How to report your crossing

April 14th, 2014

We are more than happy to receive reports on Lyke Wake crossings – preferably humorous. These reports are often quoted at Wakes as warnings to others! Crossings should be reported to; – Gerry Orchard,
General Secretary, New Lyke Wake Club,
Angram Grange, Cold Kirby, Thirsk, North Yorkshire   YO7 2HL;

or E-mail Gerry on: –

We may post extracts from these reports on this website unless you tell us that you don’t want us to. We will usually give your name and rough location (eg Southampton, Northumberland or Japan). If you would prefer us just to give your initials, or to remain anonymous, please say so. We will not publish your email address.

Crossing on 28-06-20

July 2nd, 2020

Good evening Gerry,
Just reporting my crossing of the Lyke Wake this weekend gone. It’s my second time, the first way back in the 90s in around 17 hours I think. This one somewhat faster at around 9 hours 40 minutes.

I ran most of the route, hiking the hills and some tricky marshy patches. I set off just after 8am from Cod Beck and arrived at Ravenscar before 6pm. My Garmin ran out of battery just as I crossed the Scarborough Road but think I managed to get the distance correct now along with the time on the app.

It was very tough not least because of the strong winds but I enjoyed it from start to finish.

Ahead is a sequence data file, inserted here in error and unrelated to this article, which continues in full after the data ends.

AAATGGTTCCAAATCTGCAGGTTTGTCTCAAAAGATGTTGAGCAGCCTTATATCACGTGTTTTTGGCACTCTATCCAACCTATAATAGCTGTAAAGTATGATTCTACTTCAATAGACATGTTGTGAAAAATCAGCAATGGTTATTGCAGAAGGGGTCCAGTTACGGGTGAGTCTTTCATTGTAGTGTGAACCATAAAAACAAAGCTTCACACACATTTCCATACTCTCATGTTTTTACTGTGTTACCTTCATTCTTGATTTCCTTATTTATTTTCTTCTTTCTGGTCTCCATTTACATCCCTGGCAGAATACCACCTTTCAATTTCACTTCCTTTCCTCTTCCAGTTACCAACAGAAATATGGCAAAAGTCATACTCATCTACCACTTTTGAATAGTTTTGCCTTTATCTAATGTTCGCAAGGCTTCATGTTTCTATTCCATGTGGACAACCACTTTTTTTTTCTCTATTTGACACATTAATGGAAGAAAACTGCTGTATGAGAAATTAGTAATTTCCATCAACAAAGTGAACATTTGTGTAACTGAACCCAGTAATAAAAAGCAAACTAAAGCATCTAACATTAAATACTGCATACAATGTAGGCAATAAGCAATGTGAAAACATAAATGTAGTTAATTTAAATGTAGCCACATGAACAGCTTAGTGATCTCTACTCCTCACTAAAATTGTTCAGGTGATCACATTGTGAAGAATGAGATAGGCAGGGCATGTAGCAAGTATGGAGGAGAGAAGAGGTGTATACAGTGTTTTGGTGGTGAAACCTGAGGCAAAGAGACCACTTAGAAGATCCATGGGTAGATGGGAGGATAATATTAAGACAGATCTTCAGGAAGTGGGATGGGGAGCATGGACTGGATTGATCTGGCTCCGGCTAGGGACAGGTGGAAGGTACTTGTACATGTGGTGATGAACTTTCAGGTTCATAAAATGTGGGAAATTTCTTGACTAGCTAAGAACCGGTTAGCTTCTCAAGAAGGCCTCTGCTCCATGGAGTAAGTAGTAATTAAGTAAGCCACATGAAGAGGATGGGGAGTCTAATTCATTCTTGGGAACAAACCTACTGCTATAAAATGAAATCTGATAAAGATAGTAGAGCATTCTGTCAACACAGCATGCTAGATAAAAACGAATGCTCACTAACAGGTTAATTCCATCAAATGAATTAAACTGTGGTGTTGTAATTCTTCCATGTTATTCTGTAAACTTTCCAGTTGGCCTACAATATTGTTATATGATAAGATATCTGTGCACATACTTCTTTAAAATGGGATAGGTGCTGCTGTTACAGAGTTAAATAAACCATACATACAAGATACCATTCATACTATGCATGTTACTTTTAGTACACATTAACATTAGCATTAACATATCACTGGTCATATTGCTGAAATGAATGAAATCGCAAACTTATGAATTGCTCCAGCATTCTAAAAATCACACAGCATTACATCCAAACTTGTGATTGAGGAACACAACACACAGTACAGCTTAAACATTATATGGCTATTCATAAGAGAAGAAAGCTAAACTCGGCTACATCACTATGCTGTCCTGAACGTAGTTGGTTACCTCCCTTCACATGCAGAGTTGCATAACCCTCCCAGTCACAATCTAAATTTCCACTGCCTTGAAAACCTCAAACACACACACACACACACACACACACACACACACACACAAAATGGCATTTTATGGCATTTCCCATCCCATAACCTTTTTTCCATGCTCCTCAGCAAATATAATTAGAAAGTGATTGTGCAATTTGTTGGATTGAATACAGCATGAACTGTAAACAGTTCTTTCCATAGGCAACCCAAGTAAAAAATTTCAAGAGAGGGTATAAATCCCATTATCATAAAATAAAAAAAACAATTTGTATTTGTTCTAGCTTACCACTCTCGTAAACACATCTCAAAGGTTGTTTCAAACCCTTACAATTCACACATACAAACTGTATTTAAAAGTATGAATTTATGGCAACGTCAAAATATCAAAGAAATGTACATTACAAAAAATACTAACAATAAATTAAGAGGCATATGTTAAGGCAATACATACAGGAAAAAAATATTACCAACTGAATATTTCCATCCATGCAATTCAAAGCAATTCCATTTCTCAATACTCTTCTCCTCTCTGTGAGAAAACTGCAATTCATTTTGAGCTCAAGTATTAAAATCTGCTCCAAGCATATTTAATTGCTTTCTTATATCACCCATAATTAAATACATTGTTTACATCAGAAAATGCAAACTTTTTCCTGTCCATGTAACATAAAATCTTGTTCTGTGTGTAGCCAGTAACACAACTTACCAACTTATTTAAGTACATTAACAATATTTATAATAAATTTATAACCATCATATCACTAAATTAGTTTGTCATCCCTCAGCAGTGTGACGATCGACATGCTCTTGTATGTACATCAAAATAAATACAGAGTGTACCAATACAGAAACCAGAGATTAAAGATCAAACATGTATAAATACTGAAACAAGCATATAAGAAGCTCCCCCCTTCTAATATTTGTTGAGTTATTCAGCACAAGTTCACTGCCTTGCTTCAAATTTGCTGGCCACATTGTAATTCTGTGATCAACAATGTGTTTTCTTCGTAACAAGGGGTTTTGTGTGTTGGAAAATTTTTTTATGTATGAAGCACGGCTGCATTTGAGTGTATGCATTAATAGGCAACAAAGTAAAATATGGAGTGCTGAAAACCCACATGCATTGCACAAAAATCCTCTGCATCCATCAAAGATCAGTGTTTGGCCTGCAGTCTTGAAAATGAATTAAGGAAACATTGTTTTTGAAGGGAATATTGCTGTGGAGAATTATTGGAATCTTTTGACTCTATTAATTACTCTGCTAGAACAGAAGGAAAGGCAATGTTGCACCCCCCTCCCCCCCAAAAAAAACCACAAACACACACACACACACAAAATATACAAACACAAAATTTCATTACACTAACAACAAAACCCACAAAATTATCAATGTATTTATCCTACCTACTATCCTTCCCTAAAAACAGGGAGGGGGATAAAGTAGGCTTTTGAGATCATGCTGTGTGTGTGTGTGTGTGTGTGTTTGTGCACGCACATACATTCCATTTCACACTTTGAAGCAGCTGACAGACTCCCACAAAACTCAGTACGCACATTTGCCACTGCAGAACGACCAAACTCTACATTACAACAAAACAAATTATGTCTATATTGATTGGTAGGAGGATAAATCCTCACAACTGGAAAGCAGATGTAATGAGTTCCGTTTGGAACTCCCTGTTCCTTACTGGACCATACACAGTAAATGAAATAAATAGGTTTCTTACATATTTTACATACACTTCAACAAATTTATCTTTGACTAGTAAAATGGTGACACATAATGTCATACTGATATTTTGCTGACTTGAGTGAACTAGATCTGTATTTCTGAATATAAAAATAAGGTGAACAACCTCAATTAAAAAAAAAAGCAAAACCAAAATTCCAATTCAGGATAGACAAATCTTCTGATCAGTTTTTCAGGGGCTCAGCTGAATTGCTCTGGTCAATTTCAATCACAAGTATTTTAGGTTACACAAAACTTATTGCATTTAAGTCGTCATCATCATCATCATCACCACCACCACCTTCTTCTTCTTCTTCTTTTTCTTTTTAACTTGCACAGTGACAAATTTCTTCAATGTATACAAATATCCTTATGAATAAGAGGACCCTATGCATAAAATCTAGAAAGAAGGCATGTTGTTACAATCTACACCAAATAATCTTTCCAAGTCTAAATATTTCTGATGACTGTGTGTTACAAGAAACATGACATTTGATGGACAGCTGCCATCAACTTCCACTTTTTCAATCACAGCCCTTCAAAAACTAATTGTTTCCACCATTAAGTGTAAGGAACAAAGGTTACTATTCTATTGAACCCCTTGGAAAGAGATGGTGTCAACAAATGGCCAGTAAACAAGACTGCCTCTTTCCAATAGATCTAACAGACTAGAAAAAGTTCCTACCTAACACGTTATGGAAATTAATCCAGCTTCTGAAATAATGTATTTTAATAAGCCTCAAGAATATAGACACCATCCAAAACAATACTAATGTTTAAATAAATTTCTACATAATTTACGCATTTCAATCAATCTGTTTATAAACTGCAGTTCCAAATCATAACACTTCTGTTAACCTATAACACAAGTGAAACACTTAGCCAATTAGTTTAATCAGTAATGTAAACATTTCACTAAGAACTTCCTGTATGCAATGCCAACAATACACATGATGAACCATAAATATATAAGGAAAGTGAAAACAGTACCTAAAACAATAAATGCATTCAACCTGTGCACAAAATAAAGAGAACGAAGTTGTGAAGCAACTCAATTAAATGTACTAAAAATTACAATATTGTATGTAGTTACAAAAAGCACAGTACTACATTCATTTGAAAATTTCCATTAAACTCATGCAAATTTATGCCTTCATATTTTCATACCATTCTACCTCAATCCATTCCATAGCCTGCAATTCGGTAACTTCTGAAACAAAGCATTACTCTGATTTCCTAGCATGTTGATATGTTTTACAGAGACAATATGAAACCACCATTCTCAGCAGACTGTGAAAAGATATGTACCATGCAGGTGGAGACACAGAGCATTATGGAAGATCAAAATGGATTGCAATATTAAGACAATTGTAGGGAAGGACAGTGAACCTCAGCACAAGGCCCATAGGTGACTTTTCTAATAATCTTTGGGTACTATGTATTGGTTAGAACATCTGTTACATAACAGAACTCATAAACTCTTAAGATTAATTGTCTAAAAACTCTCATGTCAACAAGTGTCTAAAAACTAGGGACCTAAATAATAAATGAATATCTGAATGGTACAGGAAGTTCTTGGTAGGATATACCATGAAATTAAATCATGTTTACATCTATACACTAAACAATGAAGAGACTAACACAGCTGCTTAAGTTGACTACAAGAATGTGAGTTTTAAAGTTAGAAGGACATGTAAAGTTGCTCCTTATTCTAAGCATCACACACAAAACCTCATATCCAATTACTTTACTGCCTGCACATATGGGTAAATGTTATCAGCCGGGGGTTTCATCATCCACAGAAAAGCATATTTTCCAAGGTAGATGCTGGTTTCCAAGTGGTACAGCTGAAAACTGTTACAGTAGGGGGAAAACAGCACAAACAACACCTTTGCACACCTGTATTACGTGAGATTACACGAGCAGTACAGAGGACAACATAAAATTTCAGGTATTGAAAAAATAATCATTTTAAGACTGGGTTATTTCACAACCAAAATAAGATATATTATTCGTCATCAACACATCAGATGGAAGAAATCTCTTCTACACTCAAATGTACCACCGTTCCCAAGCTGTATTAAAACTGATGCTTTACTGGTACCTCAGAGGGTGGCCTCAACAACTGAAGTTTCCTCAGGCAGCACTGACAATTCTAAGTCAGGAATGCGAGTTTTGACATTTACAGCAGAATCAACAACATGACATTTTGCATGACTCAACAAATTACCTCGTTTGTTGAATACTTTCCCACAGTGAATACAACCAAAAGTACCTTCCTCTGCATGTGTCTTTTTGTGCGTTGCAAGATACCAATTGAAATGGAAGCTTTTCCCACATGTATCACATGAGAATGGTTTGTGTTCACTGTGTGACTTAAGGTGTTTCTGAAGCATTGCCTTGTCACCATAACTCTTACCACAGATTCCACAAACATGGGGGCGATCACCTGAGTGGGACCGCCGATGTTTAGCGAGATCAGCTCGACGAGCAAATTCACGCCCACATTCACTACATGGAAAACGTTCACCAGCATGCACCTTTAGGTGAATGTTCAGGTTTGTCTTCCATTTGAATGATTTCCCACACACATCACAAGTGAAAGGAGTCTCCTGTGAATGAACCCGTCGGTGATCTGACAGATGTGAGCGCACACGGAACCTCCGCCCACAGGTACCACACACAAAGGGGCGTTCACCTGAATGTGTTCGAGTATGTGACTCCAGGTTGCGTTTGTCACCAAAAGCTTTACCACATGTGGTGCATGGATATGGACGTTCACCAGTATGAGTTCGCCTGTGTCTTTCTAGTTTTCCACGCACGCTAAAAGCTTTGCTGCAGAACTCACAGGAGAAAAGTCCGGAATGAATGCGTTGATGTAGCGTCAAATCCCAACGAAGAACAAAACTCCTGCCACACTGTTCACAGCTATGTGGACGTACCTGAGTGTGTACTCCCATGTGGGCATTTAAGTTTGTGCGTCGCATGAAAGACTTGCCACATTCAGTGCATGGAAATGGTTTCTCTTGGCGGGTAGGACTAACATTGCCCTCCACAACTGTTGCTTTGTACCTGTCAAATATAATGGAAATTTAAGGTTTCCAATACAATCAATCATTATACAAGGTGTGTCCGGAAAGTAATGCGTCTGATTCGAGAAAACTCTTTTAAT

Could you please let me know how I become a member and also how I get the converted badge as I lost my one from the 90s some time ago.

Best Regards

Graham North


Midsummer Lyke Wake Crossing.

June 27th, 2020

Hi Gerry,
Just a quick note to say that we (Andrew Aitken, Joe Chester and Mark Hodgson all of York) enjoyed a great socially distanced crossing in the sunshine this week.

First time for Joe and I but Mark is now well into double digits. It was hot but the views were well worth the heat including one adder sighting. Crossing time was about 13 and a half hours. We saw very few people along the way and the only other person who said they were doing the walk was just coming down from Ravenscar in the opposite direction, starting as we were finishing.

I’ve attached a few photos.

Thanks, Andrew.

Lyke Wake Path Enhancements

June 19th, 2020

Tom Chapman, after his recent Post Covid-19 crossing, compiled the useful information below.

Thanks Tom.

Following a recent crossing, I thought I would put together a list of path enhancements and alterations that have happened over the past few years. The intention here isn’t to comment on whether things have changed for better or for worse, but simply to raise awareness of changes. I find it quite incredible that on some of the remotest parts of the walk where I never encounter anyone, there is some land management going on. So without further ado here are some details I have noticed, starting west and working eastwards –